# An Extension of Intertemporal Ordinal Welfare To Changing Tastes: Economics As Gauge Theory (Content)

Eric Weinstein and Pia Malaney's 2021 draft paper *"An Extension of Intertemporal Ordinal Welfare To Changing Tastes: Economics As Gauge Theory"*, first presented at the University of Chicago Money And
Banking Workshop in November 2021, proposes a novel framework for welfare economics by employing concepts from gauge theory and differential geometry to address the challenge of evolving consumer preferences. Traditional economic models often assume static preferences, which limits their ability to handle dynamic welfare analysis. The authors argue that by treating economic utility theory as a gauge theory, one can create a consistent method for comparing welfare even when preferences change over time. They construct a mathematical structure using principal bundles and connections to formalize this approach, enabling the integration of dynamic preferences without abandoning the core principles of neoclassical economics.

The key contribution is the introduction of a "welfare connection" that allows for the decomposition of welfare changes into meaningful components. This approach extends traditional ordinal utility theory by incorporating market data and evolving tastes in a geometric framework. The authors also conjecture that their proposed extension is unique, up to a certain mathematical structure called a torsion tensor. This framework challenges longstanding claims in economics regarding the limitations of welfare analysis under changing preferences, offering a pathway toward more realistic economic modeling that aligns with biological and behavioral considerations.

## Summary by Section[edit]

### Introduction[edit]

The paper addresses a challenge in welfare economics: the treatment of dynamic, evolving preferences. Traditional economics assumes static preferences, but the authors argue that a gauge theory framework can accommodate changes in ordinal welfare, extending utility theory. This approach counters long-standing claims in economics about the limitations of welfare analysis under changing preferences.

### Spaces[edit]

The authors begin by defining various mathematical spaces relevant to the analysis. They introduce a Euclidean vector space representing quantities of goods, and discuss the construction of a space for cardinal utility functions. These functions map baskets of goods to real numbers in a way that satisfies certain mathematical properties, allowing for the representation of evolving consumer preferences.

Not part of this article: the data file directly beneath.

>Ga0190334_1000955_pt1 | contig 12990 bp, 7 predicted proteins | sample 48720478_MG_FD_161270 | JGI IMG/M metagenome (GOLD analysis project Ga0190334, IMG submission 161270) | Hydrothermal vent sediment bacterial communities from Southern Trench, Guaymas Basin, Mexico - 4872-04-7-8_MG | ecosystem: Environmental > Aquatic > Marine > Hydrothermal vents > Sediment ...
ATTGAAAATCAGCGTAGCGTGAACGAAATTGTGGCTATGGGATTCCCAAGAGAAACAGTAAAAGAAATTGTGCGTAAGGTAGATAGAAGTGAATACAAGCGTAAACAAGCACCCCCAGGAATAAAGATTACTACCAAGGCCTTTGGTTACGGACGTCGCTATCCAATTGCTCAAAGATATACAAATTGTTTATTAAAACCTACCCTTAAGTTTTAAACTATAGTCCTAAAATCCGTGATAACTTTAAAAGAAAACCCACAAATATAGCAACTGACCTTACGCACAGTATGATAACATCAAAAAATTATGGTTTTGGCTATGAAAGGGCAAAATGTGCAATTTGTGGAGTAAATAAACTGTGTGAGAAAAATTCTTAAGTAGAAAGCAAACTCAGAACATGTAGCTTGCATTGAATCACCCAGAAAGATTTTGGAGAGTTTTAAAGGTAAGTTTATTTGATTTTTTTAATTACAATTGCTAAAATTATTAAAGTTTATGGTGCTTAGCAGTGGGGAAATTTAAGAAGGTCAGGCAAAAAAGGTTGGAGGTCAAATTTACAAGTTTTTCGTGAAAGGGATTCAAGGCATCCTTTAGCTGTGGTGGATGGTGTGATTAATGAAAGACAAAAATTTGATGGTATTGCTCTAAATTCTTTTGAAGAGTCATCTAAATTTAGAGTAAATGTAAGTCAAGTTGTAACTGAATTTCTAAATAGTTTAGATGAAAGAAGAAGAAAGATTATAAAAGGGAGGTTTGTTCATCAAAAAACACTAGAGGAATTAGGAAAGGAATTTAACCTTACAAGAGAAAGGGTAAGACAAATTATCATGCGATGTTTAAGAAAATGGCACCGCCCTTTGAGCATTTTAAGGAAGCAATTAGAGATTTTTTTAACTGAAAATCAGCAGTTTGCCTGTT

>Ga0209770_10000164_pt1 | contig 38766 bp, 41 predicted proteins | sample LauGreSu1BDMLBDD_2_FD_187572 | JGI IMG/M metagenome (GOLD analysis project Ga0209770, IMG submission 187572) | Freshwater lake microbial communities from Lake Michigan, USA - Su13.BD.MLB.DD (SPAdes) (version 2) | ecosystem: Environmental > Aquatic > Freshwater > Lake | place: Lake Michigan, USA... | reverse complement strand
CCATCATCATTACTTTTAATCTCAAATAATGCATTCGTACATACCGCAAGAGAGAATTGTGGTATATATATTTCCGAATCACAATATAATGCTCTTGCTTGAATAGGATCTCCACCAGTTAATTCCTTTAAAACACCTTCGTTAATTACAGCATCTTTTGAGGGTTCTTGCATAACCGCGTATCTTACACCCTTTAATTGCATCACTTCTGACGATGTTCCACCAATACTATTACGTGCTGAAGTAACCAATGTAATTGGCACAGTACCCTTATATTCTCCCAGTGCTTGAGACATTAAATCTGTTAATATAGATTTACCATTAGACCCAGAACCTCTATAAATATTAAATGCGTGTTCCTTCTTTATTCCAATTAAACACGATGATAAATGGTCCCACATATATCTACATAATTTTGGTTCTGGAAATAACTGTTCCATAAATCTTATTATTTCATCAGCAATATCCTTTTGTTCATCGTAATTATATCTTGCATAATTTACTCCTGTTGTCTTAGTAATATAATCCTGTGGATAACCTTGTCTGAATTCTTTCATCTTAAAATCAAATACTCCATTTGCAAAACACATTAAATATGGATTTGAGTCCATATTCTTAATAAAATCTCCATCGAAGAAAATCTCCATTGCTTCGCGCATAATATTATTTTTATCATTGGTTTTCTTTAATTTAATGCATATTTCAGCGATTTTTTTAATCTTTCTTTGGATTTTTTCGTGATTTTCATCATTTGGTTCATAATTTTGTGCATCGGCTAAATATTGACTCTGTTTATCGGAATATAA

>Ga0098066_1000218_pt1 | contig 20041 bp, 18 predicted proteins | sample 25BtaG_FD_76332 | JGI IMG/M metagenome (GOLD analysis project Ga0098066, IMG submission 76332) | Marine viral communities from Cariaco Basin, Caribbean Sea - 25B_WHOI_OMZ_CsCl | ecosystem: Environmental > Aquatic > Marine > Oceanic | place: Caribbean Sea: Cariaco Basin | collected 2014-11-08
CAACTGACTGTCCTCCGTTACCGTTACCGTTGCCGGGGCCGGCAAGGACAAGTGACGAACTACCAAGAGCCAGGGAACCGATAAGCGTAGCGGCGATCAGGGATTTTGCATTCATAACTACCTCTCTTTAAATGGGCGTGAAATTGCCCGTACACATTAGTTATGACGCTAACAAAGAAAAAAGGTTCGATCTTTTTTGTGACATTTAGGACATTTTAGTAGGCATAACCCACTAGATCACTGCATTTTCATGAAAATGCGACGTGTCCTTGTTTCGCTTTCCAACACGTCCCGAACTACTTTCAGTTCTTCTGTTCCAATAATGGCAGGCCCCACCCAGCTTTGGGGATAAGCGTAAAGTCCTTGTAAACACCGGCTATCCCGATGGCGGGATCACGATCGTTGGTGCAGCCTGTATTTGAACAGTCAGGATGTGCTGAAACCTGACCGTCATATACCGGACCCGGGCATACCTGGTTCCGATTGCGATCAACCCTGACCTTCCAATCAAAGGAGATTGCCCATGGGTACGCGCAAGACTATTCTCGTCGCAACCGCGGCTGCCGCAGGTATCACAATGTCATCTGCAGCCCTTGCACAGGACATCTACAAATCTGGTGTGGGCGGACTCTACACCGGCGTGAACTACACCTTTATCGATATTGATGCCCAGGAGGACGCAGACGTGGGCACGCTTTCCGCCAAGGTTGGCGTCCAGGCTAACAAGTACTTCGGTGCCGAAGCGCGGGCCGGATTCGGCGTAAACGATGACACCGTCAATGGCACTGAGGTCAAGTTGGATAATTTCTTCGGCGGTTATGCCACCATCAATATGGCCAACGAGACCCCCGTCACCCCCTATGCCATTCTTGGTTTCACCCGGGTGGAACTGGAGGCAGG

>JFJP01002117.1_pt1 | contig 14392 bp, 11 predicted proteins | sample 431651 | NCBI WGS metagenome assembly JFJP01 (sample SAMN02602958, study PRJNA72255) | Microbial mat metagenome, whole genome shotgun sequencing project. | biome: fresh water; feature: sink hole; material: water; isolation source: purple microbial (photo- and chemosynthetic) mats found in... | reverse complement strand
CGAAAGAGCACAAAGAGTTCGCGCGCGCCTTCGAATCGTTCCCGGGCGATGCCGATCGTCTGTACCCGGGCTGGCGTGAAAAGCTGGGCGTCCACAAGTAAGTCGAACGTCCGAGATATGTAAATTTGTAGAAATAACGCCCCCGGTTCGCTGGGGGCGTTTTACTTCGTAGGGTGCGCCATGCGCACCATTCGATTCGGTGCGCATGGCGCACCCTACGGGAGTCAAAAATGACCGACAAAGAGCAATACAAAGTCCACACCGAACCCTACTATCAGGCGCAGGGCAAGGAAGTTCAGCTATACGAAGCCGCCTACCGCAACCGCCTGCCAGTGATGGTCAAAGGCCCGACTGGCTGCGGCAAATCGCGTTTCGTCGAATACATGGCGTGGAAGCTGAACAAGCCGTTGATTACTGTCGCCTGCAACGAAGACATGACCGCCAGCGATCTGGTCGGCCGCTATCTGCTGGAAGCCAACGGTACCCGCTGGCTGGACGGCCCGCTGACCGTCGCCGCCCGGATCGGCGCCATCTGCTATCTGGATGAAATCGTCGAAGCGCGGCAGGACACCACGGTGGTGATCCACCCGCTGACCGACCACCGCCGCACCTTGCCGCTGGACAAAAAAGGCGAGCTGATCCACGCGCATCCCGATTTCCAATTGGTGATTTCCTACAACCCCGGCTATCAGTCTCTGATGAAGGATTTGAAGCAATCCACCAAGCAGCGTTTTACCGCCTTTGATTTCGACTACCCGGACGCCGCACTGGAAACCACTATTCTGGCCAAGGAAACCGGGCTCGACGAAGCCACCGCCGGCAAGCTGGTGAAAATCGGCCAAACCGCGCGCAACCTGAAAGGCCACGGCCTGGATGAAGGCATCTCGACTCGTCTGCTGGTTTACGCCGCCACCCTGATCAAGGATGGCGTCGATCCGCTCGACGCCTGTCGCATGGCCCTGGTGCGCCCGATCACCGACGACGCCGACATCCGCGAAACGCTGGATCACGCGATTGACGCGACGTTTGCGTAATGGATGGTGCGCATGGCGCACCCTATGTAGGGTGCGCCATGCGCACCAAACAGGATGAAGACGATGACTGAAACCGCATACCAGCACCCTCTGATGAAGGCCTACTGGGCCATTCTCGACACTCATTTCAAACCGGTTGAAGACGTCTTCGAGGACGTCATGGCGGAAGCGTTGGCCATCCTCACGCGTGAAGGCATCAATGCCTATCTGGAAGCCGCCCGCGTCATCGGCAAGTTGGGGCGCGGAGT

### Gauge Theory as the Natural Economic Calculus for Welfare[edit]

The paper proposes that welfare economics can be reformulated as a gauge theory. In this formulation, ordinal utility maps can be viewed as sections of a principal G-bundle, with the group G representing diffeomorphisms of real numbers. The welfare structure remains consistent when preferences change dynamically.

### Cost Function as a Section[edit]

Here, the authors construct mappings related to indifference surfaces and pricing functions. They use these constructions to analyze how market prices and preferences determine unique economic outcomes. By associating cost functions with these surfaces, they develop a framework for connecting consumer preferences with market behavior.

### Tangent Spaces[edit]

This section deals with the mathematical properties of the spaces involved in the gauge theory approach. The authors describe how the tangent spaces of the utility function space are related to sections of certain bundles. They introduce the idea of projecting these tangent spaces to analyze infinitesimal changes in welfare.

### The Economic Welfare Connection[edit]

The authors define a "welfare connection" as a tool for decomposing changes in utility functions into horizontal and vertical components. This connection facilitates the analysis of changes in welfare by distinguishing between variations due to changing tastes and those arising from external factors like prices.

### G-Equivariant Parallel Translation as Non-Perturbative Solution[edit]

The paper presents a solution to the problem of evolving preferences through the concept of parallel translation in gauge theory. This approach allows for consistent welfare comparisons over time by using covariantly constant lifts, providing a non-perturbative method for welfare analysis.

### Samuelson Shephard Cost Function as a Section[edit]

The authors explain how market prices can be used to define a natural section of the bundle involved in their gauge-theoretic approach. They demonstrate that the Samuelson-Shephard cost function can be interpreted geometrically, leading to a framework for differentiating welfare changes.

### A Conjecture on Uniqueness at the Core of Utility Theory[edit]

The authors propose a conjecture about the uniqueness of the welfare extension they developed. They argue that the theory extends the traditional utility framework to cases with dynamic preferences, suggesting that this extension is unique up to a torsion tensor. This has implications for the construction of welfare maps and cost-of-living indices.

### Conclusion[edit]

The paper concludes by challenging existing claims in economic theory, showing that neoclassical economics can indeed accommodate changing ordinal welfare. The authors' framework allows for realistic modeling of dynamic tastes while maintaining consistency with traditional welfare theory, potentially leading to broader applications in economic analysis.

### Appendix: The 'Engineering Formula' as Perturbative Solution[edit]

The appendix provides an alternative, perturbative approach to the problem,